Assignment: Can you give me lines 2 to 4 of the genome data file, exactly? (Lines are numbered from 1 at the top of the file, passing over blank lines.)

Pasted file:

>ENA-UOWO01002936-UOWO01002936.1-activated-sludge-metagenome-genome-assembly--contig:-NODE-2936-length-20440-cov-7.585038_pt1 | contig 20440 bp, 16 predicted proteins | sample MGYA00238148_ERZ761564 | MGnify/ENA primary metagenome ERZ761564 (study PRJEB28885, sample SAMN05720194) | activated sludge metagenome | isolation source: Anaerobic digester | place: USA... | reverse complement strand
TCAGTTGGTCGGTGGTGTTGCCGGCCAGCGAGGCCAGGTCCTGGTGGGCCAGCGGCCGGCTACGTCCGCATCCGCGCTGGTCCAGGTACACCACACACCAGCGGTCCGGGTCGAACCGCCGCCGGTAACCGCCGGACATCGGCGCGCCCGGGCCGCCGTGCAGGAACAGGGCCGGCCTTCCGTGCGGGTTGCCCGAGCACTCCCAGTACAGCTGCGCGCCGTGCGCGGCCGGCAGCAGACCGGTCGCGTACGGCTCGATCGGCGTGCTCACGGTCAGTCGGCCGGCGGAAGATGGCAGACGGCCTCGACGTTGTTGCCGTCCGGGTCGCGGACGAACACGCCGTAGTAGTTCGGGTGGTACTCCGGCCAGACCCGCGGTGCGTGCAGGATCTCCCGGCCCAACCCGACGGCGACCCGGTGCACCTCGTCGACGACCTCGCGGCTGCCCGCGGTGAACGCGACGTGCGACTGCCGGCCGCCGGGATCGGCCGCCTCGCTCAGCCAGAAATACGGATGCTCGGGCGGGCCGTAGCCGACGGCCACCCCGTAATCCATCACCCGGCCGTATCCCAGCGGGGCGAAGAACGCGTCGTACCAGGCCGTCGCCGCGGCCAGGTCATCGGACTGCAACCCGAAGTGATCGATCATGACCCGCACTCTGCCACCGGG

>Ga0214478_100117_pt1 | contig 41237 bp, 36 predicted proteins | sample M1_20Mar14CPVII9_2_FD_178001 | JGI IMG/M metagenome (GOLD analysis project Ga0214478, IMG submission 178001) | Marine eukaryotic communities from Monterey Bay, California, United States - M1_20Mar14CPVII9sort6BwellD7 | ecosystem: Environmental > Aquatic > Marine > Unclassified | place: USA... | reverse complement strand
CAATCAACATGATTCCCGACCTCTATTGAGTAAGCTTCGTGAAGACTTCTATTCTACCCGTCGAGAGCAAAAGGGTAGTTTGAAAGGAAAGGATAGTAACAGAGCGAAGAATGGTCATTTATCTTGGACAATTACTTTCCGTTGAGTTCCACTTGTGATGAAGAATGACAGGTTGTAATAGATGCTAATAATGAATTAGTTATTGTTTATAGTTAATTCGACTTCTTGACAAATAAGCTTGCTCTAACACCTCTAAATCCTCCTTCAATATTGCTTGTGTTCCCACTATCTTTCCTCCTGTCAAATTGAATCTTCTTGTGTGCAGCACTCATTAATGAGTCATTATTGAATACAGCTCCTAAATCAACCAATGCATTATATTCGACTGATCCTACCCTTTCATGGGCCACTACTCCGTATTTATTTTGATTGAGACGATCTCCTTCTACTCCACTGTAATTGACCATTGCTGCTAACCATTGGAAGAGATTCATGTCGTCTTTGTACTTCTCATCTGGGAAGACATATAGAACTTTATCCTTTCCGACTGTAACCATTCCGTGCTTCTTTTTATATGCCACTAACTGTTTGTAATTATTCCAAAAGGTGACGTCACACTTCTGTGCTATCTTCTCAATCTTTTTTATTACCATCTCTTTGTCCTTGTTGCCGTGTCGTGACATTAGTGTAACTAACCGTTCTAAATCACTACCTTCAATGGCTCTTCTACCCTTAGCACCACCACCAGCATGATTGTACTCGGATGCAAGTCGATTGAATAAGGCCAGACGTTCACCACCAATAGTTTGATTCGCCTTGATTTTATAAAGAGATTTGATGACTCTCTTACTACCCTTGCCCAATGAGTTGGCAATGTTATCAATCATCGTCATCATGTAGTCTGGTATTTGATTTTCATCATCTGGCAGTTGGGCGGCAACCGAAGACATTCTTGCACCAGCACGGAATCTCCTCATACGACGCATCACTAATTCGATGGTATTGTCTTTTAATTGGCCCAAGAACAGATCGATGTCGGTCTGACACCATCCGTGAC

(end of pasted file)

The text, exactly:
TCAGTTGGTCGGTGGTGTTGCCGGCCAGCGAGGCCAGGTCCTGGTGGGCCAGCGGCCGGCTACGTCCGCATCCGCGCTGGTCCAGGTACACCACACACCAGCGGTCCGGGTCGAACCGCCGCCGGTAACCGCCGGACATCGGCGCGCCCGGGCCGCCGTGCAGGAACAGGGCCGGCCTTCCGTGCGGGTTGCCCGAGCACTCCCAGTACAGCTGCGCGCCGTGCGCGGCCGGCAGCAGACCGGTCGCGTACGGCTCGATCGGCGTGCTCACGGTCAGTCGGCCGGCGGAAGATGGCAGACGGCCTCGACGTTGTTGCCGTCCGGGTCGCGGACGAACACGCCGTAGTAGTTCGGGTGGTACTCCGGCCAGACCCGCGGTGCGTGCAGGATCTCCCGGCCCAACCCGACGGCGACCCGGTGCACCTCGTCGACGACCTCGCGGCTGCCCGCGGTGAACGCGACGTGCGACTGCCGGCCGCCGGGATCGGCCGCCTCGCTCAGCCAGAAATACGGATGCTCGGGCGGGCCGTAGCCGACGGCCACCCCGTAATCCATCACCCGGCCGTATCCCAGCGGGGCGAAGAACGCGTCGTACCAGGCCGTCGCCGCGGCCAGGTCATCGGACTGCAACCCGAAGTGATCGATCATGACCCGCACTCTGCCACCGGG

>Ga0214478_100117_pt1 | contig 41237 bp, 36 predicted proteins | sample M1_20Mar14CPVII9_2_FD_178001 | JGI IMG/M metagenome (GOLD analysis project Ga0214478, IMG submission 178001) | Marine eukaryotic communities from Monterey Bay, California, United States - M1_20Mar14CPVII9sort6BwellD7 | ecosystem: Environmental > Aquatic > Marine > Unclassified | place: USA... | reverse complement strand
CAATCAACATGATTCCCGACCTCTATTGAGTAAGCTTCGTGAAGACTTCTATTCTACCCGTCGAGAGCAAAAGGGTAGTTTGAAAGGAAAGGATAGTAACAGAGCGAAGAATGGTCATTTATCTTGGACAATTACTTTCCGTTGAGTTCCACTTGTGATGAAGAATGACAGGTTGTAATAGATGCTAATAATGAATTAGTTATTGTTTATAGTTAATTCGACTTCTTGACAAATAAGCTTGCTCTAACACCTCTAAATCCTCCTTCAATATTGCTTGTGTTCCCACTATCTTTCCTCCTGTCAAATTGAATCTTCTTGTGTGCAGCACTCATTAATGAGTCATTATTGAATACAGCTCCTAAATCAACCAATGCATTATATTCGACTGATCCTACCCTTTCATGGGCCACTACTCCGTATTTATTTTGATTGAGACGATCTCCTTCTACTCCACTGTAATTGACCATTGCTGCTAACCATTGGAAGAGATTCATGTCGTCTTTGTACTTCTCATCTGGGAAGACATATAGAACTTTATCCTTTCCGACTGTAACCATTCCGTGCTTCTTTTTATATGCCACTAACTGTTTGTAATTATTCCAAAAGGTGACGTCACACTTCTGTGCTATCTTCTCAATCTTTTTTATTACCATCTCTTTGTCCTTGTTGCCGTGTCGTGACATTAGTGTAACTAACCGTTCTAAATCACTACCTTCAATGGCTCTTCTACCCTTAGCACCACCACCAGCATGATTGTACTCGGATGCAAGTCGATTGAATAAGGCCAGACGTTCACCACCAATAGTTTGATTCGCCTTGATTTTATAAAGAGATTTGATGACTCTCTTACTACCCTTGCCCAATGAGTTGGCAATGTTATCAATCATCGTCATCATGTAGTCTGGTATTTGATTTTCATCATCTGGCAGTTGGGCGGCAACCGAAGACATTCTTGCACCAGCACGGAATCTCCTCATACGACGCATCACTAATTCGATGGTATTGTCTTTTAATTGGCCCAAGAACAGATCGATGTCGGTCTGACACCATCCGTGAC